Your tunes plus the world
I suppose you could just grab a pair of headphones and sit out on your apartment’s balcony. That would kinda do what Madison-Fielding is doing with their Flagstone series of loudspeakers — which is to get you out of that silly cave and into the light of day. With your music intact.
I mean, as long as you don’t have any friends. Or family. Because, well, then it’s not really the same. Headphones, when you’re around other people, is a not very subtle way of saying “Go away!” Kinda the opposite of what the Flagstones are doing at that point. Which is partying. Because these “architectural” loudspeakers are a party on your porch.
- The Flagstones are a 3-way loudspeaker that can produce real bass and excellent stereo images out in free-space, without needing a wall or building to support the sound.
- Detail, tone and frequency extension are all excellent, especially for a product in this corner of the “lifestyle segment”, and the fact that they can completely disappear into your scenery — this is a for-real planter for crying out loud — is icing on a cake I just want plant my face in.
- These speakers are responsible for the best sound I’ve heard outside. With these on my patio, I spent an enormous amount of time away from my main system — and loved every minute of it. I’m sure my neighbors did, too.
- They’re not exactly cheap. At $3,500/pair, this is a serious outdoor commitment to high quality sound — sound that your neighbors had better be down with sharing. You could use these as in-home speakers too, but that price point lets a lot of competition in the door.
- The finish is a bit pedestrian — the cabinets are molded plastic. While this makes them weather proof (and I mean that, I just left them outside — in the rain), it doesn’t really make them “furniture grade”.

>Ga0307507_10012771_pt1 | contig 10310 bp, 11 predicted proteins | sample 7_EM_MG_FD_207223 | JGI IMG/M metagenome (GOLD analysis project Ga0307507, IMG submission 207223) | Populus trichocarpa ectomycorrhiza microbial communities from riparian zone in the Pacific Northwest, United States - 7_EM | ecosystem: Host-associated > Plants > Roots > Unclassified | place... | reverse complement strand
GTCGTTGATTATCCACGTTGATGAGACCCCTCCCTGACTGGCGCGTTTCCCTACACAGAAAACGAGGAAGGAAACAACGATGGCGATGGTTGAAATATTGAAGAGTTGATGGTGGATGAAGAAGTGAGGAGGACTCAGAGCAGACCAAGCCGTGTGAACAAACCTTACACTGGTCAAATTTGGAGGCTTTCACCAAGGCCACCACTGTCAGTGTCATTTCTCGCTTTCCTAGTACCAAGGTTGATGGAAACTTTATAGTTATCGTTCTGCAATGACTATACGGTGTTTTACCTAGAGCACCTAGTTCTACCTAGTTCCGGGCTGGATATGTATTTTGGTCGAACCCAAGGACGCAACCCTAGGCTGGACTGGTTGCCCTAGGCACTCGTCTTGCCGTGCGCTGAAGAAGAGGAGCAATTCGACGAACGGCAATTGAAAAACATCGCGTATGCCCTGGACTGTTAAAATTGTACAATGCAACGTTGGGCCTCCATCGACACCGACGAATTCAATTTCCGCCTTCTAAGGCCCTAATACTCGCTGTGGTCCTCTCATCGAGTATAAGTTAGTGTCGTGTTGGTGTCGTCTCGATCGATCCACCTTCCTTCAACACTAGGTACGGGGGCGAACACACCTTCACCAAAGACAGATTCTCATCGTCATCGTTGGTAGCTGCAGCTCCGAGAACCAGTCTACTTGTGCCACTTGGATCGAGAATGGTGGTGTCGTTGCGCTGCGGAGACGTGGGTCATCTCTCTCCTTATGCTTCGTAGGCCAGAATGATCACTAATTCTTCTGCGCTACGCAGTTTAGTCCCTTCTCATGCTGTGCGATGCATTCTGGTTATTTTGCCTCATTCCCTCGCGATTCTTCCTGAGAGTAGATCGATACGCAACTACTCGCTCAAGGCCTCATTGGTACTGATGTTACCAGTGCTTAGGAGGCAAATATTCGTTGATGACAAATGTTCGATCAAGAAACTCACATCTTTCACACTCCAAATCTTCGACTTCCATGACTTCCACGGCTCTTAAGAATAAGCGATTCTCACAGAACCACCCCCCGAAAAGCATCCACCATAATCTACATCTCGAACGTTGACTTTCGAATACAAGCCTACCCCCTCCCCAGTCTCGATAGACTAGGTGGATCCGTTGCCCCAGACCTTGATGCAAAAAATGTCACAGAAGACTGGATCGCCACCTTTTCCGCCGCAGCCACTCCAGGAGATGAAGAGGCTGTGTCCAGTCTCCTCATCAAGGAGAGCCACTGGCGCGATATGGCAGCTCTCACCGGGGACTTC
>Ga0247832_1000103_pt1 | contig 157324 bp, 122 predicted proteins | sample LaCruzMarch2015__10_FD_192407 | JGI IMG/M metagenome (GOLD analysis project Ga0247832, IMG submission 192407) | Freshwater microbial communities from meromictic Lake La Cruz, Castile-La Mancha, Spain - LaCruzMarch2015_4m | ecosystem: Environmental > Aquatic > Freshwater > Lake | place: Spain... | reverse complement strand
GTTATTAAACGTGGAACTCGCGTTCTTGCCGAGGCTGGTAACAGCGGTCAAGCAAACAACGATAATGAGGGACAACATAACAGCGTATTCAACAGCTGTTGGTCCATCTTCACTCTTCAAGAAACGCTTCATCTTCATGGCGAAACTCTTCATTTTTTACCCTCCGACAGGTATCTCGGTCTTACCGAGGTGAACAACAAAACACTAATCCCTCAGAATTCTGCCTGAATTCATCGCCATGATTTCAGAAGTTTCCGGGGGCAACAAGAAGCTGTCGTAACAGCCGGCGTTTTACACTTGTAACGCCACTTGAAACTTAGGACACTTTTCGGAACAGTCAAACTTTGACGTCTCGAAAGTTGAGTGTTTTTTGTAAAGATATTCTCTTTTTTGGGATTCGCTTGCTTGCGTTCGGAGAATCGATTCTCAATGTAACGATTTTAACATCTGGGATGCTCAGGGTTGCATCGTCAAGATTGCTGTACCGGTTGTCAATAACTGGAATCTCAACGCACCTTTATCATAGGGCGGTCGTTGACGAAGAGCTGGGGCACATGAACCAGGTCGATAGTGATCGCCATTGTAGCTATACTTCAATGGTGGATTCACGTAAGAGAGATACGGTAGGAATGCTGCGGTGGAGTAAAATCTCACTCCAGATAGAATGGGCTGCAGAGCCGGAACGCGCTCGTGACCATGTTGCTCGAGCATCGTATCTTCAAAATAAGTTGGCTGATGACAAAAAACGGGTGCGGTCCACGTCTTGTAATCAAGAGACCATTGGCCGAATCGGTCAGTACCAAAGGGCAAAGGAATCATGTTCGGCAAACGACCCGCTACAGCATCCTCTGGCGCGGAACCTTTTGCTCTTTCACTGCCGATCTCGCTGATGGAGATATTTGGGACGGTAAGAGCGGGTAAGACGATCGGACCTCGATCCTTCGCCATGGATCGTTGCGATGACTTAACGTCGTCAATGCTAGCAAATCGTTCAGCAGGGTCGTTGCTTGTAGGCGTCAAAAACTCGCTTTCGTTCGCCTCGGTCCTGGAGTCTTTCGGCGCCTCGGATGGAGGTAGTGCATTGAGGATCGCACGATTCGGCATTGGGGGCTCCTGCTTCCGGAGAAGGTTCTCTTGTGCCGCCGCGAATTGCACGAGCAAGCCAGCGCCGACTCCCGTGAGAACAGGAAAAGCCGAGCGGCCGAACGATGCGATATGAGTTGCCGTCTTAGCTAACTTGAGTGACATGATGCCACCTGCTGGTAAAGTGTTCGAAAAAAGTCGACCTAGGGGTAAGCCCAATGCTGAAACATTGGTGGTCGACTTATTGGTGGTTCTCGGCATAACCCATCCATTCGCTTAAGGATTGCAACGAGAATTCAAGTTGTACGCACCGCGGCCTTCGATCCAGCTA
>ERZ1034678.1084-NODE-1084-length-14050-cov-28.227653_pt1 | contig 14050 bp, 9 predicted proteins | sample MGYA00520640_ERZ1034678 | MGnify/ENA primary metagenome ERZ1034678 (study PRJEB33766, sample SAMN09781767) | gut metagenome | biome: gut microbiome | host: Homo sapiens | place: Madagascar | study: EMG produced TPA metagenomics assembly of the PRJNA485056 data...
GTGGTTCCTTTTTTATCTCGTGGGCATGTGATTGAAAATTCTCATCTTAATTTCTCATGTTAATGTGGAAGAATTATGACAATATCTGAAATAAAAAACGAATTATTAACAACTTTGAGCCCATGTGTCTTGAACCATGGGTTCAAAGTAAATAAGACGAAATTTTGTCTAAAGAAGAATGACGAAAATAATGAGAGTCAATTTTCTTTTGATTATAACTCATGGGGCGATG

- The overall size of the cabinet is rather low for a loudspeaker, which means that you will need some space between them and the listener for the soundstage to develop a natural sense of height.
I first heard the Flagstones at AXPONA last year and promptly laughed my ass right off. A big ol’ Parasound amplifier, wired directly into a pair of plants? For reals? After a few minutes of casual, then semi-panicked, searching for the “real speakers” in the room, someone finally clued me into the fact that the speakers were the plants. Well, the planters that the plants sat in. I took some convincing, I’ll admit. Because there seemed no possible reason why that quality of sound could be coming from speakers so clearly not “audiophile”.
That sounds harsh, but I don’t mean it that way. My wife’s typical reaction to the loudspeakers that come through “the test bench” can usually be captured by the phrase: “Space Penises”. Yeah. That’s a thing. Anyway, she has a point — let’s just say that when form follows function, bad things can happen, especially when the term ‘bad things’ is reinterpreted as “Crimes Against Fashion”, and by ‘fashion’, I mean “common sense”. In short, speakers can be downright ugly. Stunningly so.
Guess what isn’t stunningly ugly? A plant. Pretty much ever, actually. I mean, unless I’m growing it. Or we’re talking about Amorphophallus Titanum, and that’s really more about the smell. Anyway … a “real” speaker that can vanish into your decor (who doesn’t like plants?) is typically not ‘audiophile’, it’s more ‘architectural’, so I suppose we have something of a crossover here — but my general experience with architectural audio tends to be function following form — they almost always look better than they sound, and unless they’re built into the walls, they don’t really look all that good.